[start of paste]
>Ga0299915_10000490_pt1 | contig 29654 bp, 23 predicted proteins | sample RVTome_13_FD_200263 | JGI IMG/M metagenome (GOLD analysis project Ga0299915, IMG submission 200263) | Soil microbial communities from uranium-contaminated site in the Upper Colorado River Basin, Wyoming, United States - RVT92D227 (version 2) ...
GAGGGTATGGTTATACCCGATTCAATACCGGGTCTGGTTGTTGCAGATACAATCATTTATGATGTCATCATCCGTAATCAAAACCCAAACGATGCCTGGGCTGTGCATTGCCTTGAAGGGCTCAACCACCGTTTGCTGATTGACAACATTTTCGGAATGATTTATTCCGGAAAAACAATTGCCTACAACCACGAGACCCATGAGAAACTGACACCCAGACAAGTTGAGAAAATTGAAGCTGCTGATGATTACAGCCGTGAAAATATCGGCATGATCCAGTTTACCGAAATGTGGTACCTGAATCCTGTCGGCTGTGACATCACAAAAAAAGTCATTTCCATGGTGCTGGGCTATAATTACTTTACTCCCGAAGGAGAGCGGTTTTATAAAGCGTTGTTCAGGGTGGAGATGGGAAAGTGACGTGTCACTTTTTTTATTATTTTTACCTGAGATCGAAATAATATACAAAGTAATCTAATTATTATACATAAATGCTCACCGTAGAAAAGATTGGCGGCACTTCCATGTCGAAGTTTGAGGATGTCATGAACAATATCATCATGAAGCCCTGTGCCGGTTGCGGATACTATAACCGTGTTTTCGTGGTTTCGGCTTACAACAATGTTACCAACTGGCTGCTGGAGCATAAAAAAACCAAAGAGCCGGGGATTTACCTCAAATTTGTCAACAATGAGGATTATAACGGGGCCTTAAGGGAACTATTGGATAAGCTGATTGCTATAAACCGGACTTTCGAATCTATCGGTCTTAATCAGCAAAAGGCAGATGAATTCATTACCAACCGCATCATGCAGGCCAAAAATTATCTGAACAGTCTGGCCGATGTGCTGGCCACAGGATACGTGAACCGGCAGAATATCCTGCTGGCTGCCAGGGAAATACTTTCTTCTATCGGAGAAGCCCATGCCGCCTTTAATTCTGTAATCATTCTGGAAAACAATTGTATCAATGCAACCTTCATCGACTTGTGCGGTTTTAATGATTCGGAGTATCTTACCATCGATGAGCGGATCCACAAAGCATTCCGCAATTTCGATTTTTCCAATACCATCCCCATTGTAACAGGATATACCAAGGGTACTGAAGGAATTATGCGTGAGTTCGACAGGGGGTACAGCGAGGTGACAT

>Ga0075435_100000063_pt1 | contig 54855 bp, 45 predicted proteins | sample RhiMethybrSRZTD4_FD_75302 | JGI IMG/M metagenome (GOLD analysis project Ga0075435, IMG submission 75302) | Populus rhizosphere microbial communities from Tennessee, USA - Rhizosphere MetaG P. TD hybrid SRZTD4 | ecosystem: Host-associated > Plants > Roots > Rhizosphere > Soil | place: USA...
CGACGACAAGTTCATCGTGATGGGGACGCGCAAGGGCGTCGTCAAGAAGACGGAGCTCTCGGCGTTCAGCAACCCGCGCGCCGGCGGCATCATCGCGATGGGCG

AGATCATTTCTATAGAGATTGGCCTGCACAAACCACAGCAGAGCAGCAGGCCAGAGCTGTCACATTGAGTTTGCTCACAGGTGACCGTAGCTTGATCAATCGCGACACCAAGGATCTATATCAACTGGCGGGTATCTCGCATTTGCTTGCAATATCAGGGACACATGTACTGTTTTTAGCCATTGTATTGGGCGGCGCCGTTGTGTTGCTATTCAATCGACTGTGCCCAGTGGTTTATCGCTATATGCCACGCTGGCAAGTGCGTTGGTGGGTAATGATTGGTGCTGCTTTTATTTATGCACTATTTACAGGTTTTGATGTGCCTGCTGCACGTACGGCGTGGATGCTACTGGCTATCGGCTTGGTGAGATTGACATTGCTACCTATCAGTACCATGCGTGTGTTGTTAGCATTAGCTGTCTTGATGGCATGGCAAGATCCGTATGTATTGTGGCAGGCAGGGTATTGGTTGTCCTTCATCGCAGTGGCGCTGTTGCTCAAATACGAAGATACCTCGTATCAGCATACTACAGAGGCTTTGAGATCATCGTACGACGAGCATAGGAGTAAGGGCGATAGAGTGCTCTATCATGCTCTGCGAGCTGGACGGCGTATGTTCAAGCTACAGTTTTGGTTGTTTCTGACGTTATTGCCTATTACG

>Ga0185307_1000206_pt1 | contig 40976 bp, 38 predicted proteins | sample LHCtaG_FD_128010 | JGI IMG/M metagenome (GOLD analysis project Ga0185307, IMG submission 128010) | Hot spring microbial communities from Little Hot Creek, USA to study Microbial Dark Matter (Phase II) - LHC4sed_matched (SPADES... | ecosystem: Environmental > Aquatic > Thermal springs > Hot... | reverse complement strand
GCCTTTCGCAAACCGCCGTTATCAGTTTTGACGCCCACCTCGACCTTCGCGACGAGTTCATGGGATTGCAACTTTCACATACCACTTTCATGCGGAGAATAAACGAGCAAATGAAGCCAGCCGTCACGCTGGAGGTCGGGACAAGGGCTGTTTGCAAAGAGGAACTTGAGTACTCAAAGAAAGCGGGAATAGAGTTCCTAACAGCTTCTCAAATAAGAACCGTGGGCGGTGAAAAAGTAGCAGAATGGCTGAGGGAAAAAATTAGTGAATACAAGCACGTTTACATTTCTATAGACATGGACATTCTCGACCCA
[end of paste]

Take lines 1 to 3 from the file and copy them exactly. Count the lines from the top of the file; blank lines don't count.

>Ga0299915_10000490_pt1 | contig 29654 bp, 23 predicted proteins | sample RVTome_13_FD_200263 | JGI IMG/M metagenome (GOLD analysis project Ga0299915, IMG submission 200263) | Soil microbial communities from uranium-contaminated site in the Upper Colorado River Basin, Wyoming, United States - RVT92D227 (version 2) ...
GAGGGTATGGTTATACCCGATTCAATACCGGGTCTGGTTGTTGCAGATACAATCATTTATGATGTCATCATCCGTAATCAAAACCCAAACGATGCCTGGGCTGTGCATTGCCTTGAAGGGCTCAACCACCGTTTGCTGATTGACAACATTTTCGGAATGATTTATTCCGGAAAAACAATTGCCTACAACCACGAGACCCATGAGAAACTGACACCCAGACAAGTTGAGAAAATTGAAGCTGCTGATGATTACAGCCGTGAAAATATCGGCATGATCCAGTTTACCGAAATGTGGTACCTGAATCCTGTCGGCTGTGACATCACAAAAAAAGTCATTTCCATGGTGCTGGGCTATAATTACTTTACTCCCGAAGGAGAGCGGTTTTATAAAGCGTTGTTCAGGGTGGAGATGGGAAAGTGACGTGTCACTTTTTTTATTATTTTTACCTGAGATCGAAATAATATACAAAGTAATCTAATTATTATACATAAATGCTCACCGTAGAAAAGATTGGCGGCACTTCCATGTCGAAGTTTGAGGATGTCATGAACAATATCATCATGAAGCCCTGTGCCGGTTGCGGATACTATAACCGTGTTTTCGTGGTTTCGGCTTACAACAATGTTACCAACTGGCTGCTGGAGCATAAAAAAACCAAAGAGCCGGGGATTTACCTCAAATTTGTCAACAATGAGGATTATAACGGGGCCTTAAGGGAACTATTGGATAAGCTGATTGCTATAAACCGGACTTTCGAATCTATCGGTCTTAATCAGCAAAAGGCAGATGAATTCATTACCAACCGCATCATGCAGGCCAAAAATTATCTGAACAGTCTGGCCGATGTGCTGGCCACAGGATACGTGAACCGGCAGAATATCCTGCTGGCTGCCAGGGAAATACTTTCTTCTATCGGAGAAGCCCATGCCGCCTTTAATTCTGTAATCATTCTGGAAAACAATTGTATCAATGCAACCTTCATCGACTTGTGCGGTTTTAATGATTCGGAGTATCTTACCATCGATGAGCGGATCCACAAAGCATTCCGCAATTTCGATTTTTCCAATACCATCCCCATTGTAACAGGATATACCAAGGGTACTGAAGGAATTATGCGTGAGTTCGACAGGGGGTACAGCGAGGTGACAT

>Ga0075435_100000063_pt1 | contig 54855 bp, 45 predicted proteins | sample RhiMethybrSRZTD4_FD_75302 | JGI IMG/M metagenome (GOLD analysis project Ga0075435, IMG submission 75302) | Populus rhizosphere microbial communities from Tennessee, USA - Rhizosphere MetaG P. TD hybrid SRZTD4 | ecosystem: Host-associated > Plants > Roots > Rhizosphere > Soil | place: USA...